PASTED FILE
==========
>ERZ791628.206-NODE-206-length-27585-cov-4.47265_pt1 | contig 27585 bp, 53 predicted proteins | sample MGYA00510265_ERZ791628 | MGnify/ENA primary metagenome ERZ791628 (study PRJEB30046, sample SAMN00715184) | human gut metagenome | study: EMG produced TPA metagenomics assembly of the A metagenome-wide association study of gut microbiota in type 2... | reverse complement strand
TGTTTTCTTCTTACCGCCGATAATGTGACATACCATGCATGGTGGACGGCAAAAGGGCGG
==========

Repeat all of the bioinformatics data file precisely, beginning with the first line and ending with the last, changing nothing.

>ERZ791628.206-NODE-206-length-27585-cov-4.47265_pt1 | contig 27585 bp, 53 predicted proteins | sample MGYA00510265_ERZ791628 | MGnify/ENA primary metagenome ERZ791628 (study PRJEB30046, sample SAMN00715184) | human gut metagenome | study: EMG produced TPA metagenomics assembly of the A metagenome-wide association study of gut microbiota in type 2... | reverse complement strand
TGTTTTCTTCTTACCGCCGATAATGTGACATACCATGCATGGTGGACGGCAAAAGGGCGG